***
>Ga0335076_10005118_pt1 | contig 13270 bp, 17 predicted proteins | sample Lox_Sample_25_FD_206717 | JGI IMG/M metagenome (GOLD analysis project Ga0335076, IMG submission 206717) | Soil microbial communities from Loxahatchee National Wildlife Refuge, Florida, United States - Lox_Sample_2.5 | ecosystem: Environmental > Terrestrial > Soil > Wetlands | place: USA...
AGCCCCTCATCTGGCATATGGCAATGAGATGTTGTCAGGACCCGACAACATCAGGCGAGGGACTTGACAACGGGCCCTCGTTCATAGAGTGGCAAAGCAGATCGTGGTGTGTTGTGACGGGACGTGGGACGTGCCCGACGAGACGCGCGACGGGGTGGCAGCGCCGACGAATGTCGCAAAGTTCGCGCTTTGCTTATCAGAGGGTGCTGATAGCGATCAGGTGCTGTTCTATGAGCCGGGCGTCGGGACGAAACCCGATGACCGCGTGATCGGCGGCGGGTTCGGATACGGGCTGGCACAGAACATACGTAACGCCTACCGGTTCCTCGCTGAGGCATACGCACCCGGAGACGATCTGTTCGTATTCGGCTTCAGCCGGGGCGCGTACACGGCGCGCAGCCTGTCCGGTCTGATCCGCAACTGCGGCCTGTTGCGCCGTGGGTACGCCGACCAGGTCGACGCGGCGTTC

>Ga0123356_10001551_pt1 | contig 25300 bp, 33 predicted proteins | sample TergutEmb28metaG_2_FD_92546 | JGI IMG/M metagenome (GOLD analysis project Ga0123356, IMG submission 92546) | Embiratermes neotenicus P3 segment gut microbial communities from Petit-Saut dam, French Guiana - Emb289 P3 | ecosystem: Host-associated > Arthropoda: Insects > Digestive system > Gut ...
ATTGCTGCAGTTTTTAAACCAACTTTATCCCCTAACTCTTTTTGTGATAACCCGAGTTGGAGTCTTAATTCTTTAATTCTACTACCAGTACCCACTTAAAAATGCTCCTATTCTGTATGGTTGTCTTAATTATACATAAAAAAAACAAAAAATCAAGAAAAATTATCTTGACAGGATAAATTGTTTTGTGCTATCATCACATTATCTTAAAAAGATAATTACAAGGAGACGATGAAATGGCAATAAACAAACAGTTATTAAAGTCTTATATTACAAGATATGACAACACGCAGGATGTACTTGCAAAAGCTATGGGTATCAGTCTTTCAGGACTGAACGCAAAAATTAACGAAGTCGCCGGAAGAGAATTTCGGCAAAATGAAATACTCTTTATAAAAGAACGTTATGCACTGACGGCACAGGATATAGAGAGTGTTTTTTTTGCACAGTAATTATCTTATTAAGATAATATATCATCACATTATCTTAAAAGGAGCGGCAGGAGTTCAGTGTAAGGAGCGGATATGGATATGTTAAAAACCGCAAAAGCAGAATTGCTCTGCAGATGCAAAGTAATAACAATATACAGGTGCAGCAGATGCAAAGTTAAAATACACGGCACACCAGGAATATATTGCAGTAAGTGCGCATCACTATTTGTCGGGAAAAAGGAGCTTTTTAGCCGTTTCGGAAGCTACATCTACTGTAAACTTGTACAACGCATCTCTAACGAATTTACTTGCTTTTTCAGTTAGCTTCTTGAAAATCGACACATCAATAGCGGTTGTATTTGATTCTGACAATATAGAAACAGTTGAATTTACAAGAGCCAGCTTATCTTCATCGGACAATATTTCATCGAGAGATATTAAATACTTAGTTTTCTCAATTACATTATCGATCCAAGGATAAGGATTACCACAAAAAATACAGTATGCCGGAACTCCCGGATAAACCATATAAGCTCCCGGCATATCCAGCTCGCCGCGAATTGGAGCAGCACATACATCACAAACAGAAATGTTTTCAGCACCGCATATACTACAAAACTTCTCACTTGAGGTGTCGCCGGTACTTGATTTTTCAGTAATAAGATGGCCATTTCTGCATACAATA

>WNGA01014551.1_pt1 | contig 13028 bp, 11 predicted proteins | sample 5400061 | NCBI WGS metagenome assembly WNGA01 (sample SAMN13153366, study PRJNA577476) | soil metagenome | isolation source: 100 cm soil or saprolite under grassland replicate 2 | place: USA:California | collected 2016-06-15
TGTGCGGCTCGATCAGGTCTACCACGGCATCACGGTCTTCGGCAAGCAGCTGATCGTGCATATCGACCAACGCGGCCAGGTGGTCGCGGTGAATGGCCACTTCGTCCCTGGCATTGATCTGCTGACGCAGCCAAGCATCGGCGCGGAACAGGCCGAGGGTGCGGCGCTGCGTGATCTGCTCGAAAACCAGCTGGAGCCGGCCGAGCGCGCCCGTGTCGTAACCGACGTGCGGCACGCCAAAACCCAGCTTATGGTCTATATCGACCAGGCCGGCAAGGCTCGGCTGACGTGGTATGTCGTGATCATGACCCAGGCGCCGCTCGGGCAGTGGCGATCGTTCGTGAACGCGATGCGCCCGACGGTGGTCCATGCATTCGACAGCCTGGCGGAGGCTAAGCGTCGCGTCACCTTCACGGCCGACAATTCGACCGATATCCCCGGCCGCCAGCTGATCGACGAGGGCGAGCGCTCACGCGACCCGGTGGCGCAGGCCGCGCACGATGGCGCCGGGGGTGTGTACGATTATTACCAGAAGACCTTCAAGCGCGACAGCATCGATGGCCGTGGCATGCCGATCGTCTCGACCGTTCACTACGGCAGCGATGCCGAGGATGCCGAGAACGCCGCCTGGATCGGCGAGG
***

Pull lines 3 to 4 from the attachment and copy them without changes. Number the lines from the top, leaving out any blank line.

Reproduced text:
>Ga0123356_10001551_pt1 | contig 25300 bp, 33 predicted proteins | sample TergutEmb28metaG_2_FD_92546 | JGI IMG/M metagenome (GOLD analysis project Ga0123356, IMG submission 92546) | Embiratermes neotenicus P3 segment gut microbial communities from Petit-Saut dam, French Guiana - Emb289 P3 | ecosystem: Host-associated > Arthropoda: Insects > Digestive system > Gut ...
ATTGCTGCAGTTTTTAAACCAACTTTATCCCCTAACTCTTTTTGTGATAACCCGAGTTGGAGTCTTAATTCTTTAATTCTACTACCAGTACCCACTTAAAAATGCTCCTATTCTGTATGGTTGTCTTAATTATACATAAAAAAAACAAAAAATCAAGAAAAATTATCTTGACAGGATAAATTGTTTTGTGCTATCATCACATTATCTTAAAAAGATAATTACAAGGAGACGATGAAATGGCAATAAACAAACAGTTATTAAAGTCTTATATTACAAGATATGACAACACGCAGGATGTACTTGCAAAAGCTATGGGTATCAGTCTTTCAGGACTGAACGCAAAAATTAACGAAGTCGCCGGAAGAGAATTTCGGCAAAATGAAATACTCTTTATAAAAGAACGTTATGCACTGACGGCACAGGATATAGAGAGTGTTTTTTTTGCACAGTAATTATCTTATTAAGATAATATATCATCACATTATCTTAAAAGGAGCGGCAGGAGTTCAGTGTAAGGAGCGGATATGGATATGTTAAAAACCGCAAAAGCAGAATTGCTCTGCAGATGCAAAGTAATAACAATATACAGGTGCAGCAGATGCAAAGTTAAAATACACGGCACACCAGGAATATATTGCAGTAAGTGCGCATCACTATTTGTCGGGAAAAAGGAGCTTTTTAGCCGTTTCGGAAGCTACATCTACTGTAAACTTGTACAACGCATCTCTAACGAATTTACTTGCTTTTTCAGTTAGCTTCTTGAAAATCGACACATCAATAGCGGTTGTATTTGATTCTGACAATATAGAAACAGTTGAATTTACAAGAGCCAGCTTATCTTCATCGGACAATATTTCATCGAGAGATATTAAATACTTAGTTTTCTCAATTACATTATCGATCCAAGGATAAGGATTACCACAAAAAATACAGTATGCCGGAACTCCCGGATAAACCATATAAGCTCCCGGCATATCCAGCTCGCCGCGAATTGGAGCAGCACATACATCACAAACAGAAATGTTTTCAGCACCGCATATACTACAAAACTTCTCACTTGAGGTGTCGCCGGTACTTGATTTTTCAGTAATAAGATGGCCATTTCTGCATACAATA